Chinese teenager dies after going to internet addiction bootcamp

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A teenager in China has died after attending a “bootcamp” claiming to treat internet addiction, sparking calls to shut down the controversial centres.

The 18-year-old boy had been sent by his parents to the centre in Fuyang city after they became concerned about his internet usage.

But two days later he was rushed to hospital with multiple injuries and later died.

According to reports, the centre’s director and several members of staff have been detained in connection with his death.

The treatment centres are increasing in popularity in China and adopt military-style discipline and often harsh tactics to tackle addictions to internet or gaming.

This specific centre claimed to use both “psychological guidance and fitness training” to treat children.

Treatment: The controversial camps are growing in popularity in China (AFP/Getty Images)

The teen’s mother, only known as Ms Liu, told the Anhui Shangbao newspaper that she sent her son to the centre on August 3 because of a serious addiction that she and her husband were not able to help with.

But within 48 hours he was dead. The exact cause of his death is not yet known but doctors reported he had more than 20 external injuries and several internal ones.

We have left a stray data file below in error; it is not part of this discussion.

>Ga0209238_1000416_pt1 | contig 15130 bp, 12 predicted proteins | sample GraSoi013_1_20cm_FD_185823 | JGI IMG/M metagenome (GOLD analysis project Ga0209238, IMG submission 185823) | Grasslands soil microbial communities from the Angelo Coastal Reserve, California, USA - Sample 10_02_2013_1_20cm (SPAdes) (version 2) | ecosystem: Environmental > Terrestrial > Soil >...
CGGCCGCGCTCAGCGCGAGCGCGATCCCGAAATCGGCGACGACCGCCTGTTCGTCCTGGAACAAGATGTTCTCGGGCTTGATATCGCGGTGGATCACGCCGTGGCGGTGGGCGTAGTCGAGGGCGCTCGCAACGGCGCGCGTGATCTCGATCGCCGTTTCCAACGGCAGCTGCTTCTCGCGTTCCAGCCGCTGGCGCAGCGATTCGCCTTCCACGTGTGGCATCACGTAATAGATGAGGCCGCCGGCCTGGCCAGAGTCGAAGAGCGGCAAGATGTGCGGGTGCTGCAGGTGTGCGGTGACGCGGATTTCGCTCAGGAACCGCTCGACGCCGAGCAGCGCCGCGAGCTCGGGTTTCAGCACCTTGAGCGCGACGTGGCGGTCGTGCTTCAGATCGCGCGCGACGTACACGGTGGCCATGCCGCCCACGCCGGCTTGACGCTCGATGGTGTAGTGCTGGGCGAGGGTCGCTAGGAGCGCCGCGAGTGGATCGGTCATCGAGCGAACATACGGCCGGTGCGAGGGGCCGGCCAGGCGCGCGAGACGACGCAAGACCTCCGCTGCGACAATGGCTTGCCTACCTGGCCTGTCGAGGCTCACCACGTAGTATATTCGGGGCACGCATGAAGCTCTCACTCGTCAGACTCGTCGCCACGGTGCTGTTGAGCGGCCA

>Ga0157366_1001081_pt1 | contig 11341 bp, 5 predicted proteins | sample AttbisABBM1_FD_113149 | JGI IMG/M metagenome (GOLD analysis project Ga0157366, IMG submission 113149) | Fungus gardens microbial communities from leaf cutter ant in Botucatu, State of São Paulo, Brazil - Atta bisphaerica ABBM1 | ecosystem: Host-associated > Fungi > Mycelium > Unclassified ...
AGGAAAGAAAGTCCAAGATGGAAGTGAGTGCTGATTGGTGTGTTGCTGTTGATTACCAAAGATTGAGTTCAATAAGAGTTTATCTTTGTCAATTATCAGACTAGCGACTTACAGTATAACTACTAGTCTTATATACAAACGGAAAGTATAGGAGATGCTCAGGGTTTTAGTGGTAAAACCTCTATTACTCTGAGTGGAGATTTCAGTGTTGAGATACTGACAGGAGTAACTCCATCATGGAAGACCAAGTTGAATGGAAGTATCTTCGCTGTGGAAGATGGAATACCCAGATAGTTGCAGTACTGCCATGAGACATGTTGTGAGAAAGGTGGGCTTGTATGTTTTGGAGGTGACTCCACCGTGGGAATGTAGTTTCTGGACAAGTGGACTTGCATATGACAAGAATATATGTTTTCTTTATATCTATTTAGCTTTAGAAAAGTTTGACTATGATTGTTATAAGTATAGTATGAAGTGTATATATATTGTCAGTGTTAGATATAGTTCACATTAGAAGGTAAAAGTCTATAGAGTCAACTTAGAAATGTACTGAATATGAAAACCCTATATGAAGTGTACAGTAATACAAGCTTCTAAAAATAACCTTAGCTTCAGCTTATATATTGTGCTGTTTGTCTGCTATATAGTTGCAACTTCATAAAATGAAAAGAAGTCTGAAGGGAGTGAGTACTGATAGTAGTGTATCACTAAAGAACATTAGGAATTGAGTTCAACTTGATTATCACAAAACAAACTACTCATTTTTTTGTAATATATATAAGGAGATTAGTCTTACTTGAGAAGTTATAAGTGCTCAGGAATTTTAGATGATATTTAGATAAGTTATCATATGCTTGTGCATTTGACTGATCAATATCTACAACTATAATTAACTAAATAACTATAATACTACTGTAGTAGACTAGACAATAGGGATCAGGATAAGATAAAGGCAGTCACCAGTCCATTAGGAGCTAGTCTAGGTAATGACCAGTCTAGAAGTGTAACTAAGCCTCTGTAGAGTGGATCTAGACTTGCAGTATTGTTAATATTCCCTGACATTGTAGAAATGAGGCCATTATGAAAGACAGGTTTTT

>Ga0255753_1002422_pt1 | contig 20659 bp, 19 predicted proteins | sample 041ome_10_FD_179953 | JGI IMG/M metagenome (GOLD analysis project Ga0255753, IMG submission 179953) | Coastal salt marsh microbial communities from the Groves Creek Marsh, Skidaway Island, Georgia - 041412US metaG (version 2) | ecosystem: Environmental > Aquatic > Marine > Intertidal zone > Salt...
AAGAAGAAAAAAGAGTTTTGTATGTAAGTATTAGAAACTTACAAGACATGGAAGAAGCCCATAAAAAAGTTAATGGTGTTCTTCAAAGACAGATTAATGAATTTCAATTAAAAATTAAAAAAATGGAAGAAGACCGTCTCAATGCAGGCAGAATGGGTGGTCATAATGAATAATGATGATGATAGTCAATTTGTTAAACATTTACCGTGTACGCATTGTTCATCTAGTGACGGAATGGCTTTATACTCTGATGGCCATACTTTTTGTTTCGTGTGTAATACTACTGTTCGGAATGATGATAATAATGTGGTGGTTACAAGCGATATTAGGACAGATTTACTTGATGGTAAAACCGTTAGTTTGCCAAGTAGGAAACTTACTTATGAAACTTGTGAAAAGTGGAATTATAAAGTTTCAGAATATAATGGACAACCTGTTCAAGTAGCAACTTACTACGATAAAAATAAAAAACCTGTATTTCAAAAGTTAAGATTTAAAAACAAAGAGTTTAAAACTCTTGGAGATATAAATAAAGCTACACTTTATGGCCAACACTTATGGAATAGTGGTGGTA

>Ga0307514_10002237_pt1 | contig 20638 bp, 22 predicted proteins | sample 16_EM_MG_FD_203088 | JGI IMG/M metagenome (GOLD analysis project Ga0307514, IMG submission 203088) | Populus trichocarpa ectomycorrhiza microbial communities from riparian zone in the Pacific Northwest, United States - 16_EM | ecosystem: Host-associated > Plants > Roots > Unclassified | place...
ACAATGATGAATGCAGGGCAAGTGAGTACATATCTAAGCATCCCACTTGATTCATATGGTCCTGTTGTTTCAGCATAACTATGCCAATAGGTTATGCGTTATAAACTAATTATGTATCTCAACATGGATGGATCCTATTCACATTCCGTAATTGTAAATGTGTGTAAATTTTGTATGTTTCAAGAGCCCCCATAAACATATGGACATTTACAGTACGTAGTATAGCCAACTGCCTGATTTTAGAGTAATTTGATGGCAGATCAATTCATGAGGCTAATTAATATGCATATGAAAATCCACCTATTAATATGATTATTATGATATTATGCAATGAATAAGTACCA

Ms Liu described seeing her son’s body in the mortuary, saying: “My son’s body was completely covered with scars, from top to toe… When I sent my son to the centre he was still fine, how could he have died within 48 hours?”

The treatment has been widely condemned by critics.

Some centres – which can be both private and Government-run – used electroshock therapy and beat patients, the BBC reported.

Students who have attended the bootcamps, or “colleges”, claim they were forced to stand for hours on end, made to eat in front of the toilet bowl or prevented from sleeping.

Last year a teenager reportedly killed her mother who had sent her to a similar bootcamp, which sparked a debate about the responsibility of parents to educate their own children rather than seeking help from third parties.

Trent Bax of Ewha Womans University, who has researched Chinese internet addiction, said the centres use “emotive power advertising” which appeal to parents who want “a ‘quick fix’ solution to their child’s problems”.

He told the BBC parents may have a “‘traditional’ view of education that permits the use of violence to ‘straighten out’ a delinquent child”.

He said: “The parents are also acting in response to a very real fear that the only child’s successful future may never be realised because they refuse to stop gaming and start studying.”

The centre has been shut down as the investigation continues. 

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